Before we can talk about the cost of charging an electric car we need to get a little bit of terminology out of the way.
The main one is KW/H or kilowatt hour. A Kilowatt hour is a unit of electrical energy which you’re probably already familiar with because that’s the unit you’re going to see on your electric bill every month. It’s how much you’re going to pay for that certain amount of power you use every month to power your TV, refrigerator and even to charge your car.
A kilowatt hour is the electricity consumed at the rate of 1000 W for 1 hour. For example, running a 100 watt light bulb for 10 hours or a 10 watt light bulb for 100 hours. Whether you’re using it quickly or slowly, you are using the same amount of energy.
Electric car battery capacities are also rated in the hours, on the low end it might be something like 16 kilowatt hours for a small EV. A luxury electric car could have 100 KW batteries or more.
Lets start here. The US average electricity cost per kilowatt-hour of costs about 13.19 cents. maybe little bit less or a little bit more depending on where you in live.
I’ll use the Tesla Model 3 here in this example. On average, it requires 300 Watt/hours to go one mile. Or about 3.3 Miles per KW/H
The latest Model 3 has an 82 Kilowatt battery back. To charge it from zero ( Which isn’t likely ) your cost to charge it would be $10.82 That gives you a rough range of 263 miles.
One of those 16 KW puddle jumpers would be just over $2.00! and about 60 miles of range.
How does an EV compare to gas?
So lets compare that to the price of Gas and see how it compares to miles per gallon.
The average passenger car gets about 25 miles per gallon. Obviously that can vary widely.
If we can go 25 miles on one gallon of gasoline, we can compare that to the same distance on the in an electric. Which is about 7.5 KW/H X /13 cents gives us just under $1.00 or similar to about $1.00 per gallon.
Quite a bit less than a gallon of gas. Almost 3 times less than the national average.
Using our Model 3 example above. We know would cost $10.82 to drive 263 Miles. Against the average car at 25 Miles per Gallon, means we would need 10.52 Gallons at $2.88 ( the average cost in the US at the time of writing.) Which makes a tank of gas $30.30 to travel the same distance.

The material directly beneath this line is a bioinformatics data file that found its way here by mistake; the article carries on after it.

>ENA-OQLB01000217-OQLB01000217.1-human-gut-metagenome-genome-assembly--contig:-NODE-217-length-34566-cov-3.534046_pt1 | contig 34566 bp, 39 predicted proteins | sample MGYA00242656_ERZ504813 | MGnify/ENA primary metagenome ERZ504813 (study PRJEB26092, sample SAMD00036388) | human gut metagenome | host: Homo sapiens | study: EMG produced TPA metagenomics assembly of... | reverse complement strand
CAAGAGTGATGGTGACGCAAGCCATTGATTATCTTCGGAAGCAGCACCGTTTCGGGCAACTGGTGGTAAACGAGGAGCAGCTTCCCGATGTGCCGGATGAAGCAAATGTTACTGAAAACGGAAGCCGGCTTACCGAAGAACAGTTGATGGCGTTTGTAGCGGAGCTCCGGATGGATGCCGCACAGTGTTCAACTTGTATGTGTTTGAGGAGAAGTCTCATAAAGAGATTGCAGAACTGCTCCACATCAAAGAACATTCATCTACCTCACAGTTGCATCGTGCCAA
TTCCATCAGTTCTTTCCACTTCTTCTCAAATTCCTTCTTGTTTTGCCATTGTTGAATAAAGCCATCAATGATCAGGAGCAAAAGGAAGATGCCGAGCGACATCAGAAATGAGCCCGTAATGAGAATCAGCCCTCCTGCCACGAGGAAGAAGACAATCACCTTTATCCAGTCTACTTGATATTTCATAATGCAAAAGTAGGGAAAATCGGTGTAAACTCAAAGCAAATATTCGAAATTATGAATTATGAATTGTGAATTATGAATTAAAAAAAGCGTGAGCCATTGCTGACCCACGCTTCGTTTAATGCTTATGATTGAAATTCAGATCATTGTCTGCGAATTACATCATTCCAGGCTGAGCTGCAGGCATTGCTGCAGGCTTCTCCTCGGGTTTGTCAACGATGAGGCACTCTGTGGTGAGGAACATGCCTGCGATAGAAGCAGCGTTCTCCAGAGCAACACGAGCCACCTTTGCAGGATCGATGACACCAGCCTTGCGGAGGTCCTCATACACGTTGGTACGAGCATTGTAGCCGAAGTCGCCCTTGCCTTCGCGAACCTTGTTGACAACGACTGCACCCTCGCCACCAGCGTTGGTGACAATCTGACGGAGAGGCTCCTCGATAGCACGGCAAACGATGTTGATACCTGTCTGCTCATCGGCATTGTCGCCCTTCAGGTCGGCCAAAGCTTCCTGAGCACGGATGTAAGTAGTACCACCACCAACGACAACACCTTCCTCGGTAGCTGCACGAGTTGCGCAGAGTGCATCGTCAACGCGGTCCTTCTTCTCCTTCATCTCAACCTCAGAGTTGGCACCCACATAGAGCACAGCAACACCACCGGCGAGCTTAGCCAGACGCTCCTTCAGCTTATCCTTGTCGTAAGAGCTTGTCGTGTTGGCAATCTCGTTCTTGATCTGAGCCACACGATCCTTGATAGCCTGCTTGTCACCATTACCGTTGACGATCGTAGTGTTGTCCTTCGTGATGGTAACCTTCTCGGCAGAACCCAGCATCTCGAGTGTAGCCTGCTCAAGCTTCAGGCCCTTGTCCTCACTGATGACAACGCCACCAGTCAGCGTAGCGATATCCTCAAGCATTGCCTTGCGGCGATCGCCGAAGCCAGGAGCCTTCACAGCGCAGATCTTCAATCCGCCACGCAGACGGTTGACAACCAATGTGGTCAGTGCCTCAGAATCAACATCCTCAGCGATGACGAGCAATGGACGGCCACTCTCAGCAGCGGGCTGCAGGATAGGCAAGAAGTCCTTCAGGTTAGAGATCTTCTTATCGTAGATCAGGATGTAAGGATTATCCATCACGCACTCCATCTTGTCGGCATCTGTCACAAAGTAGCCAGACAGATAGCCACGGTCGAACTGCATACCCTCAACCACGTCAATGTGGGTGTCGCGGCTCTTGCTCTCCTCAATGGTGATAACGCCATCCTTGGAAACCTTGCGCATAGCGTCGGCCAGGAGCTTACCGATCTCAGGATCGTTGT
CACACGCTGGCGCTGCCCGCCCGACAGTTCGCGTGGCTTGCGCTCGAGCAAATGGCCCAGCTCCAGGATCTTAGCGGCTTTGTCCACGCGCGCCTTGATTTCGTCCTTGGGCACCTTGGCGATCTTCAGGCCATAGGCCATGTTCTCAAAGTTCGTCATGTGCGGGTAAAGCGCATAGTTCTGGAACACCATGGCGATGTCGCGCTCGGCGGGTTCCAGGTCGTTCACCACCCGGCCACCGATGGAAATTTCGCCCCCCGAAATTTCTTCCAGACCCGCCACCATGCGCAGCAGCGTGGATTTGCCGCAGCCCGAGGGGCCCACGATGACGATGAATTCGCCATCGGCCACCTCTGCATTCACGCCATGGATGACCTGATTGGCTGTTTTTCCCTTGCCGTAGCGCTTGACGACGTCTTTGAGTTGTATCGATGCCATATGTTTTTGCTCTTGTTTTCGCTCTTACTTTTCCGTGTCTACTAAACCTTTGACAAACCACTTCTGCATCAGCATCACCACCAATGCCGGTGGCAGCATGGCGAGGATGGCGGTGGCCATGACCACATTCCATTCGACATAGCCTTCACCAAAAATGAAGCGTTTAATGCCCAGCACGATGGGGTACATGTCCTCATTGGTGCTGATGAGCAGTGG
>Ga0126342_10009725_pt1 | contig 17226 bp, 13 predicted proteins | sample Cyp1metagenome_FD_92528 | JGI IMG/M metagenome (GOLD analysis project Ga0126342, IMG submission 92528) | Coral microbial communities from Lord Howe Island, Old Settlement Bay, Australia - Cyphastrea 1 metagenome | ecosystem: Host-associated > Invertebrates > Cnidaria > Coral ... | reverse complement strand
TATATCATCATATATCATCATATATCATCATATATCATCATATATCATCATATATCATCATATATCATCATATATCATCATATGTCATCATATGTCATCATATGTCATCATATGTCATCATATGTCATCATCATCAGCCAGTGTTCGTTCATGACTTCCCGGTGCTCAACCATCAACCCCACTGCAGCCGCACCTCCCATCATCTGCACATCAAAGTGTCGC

Another thing about charging at home is that you can take advantage of time of use if your utility company offers it. Charging off peak for example can be down to .07 cents per KW/H, so you can time your car to charge over night instead of immediately when you get home and charge at the lower rate.
That comes close to about $.50 a gallon Dropping the Model 3 example down to less than $6.00 per charge.
Here is a chart of some of the popular options
|Cost to charge an EV from empty|
|Tesla||Battery Size||Cost to charge|
|Model 3||82||$ 10.82|
|Model Y||82||$ 10.82|
|Model S||100||$ 13.20|
|Nissan||Battery Size||Cost to charge|
|Chevy||Battery Size||Cost to charge|
|Ford||Battery Size||Cost to charge|
|Mach E||68||$ 8.98|
|Hyundai||Battery Size||Cost to charge|
Alternate way to charge
The other thing to consider is that you can create your own electricity, installing solar panels where you can either send that power back into the grid, or store it to use later when you are ready to charge your car.
It’s possible to create enough electricity so it wouldn’t cost you a cent to drive your car. You can’t beat free, but it takes some time before you can offset the cost of the panels, but if you like to think long term, it’s a completely viable option. I hope this sheds some light on the costs of charging your car at home. I’ve heard many times, from my own wife even, that they are afraid of their electricity costs going through the roof. Not only is it a small increase, the money saved on gasoline is quite large.
See my other post here, for an example of how I justified the cost of my car. The fuel cost savings were a major part of that decision.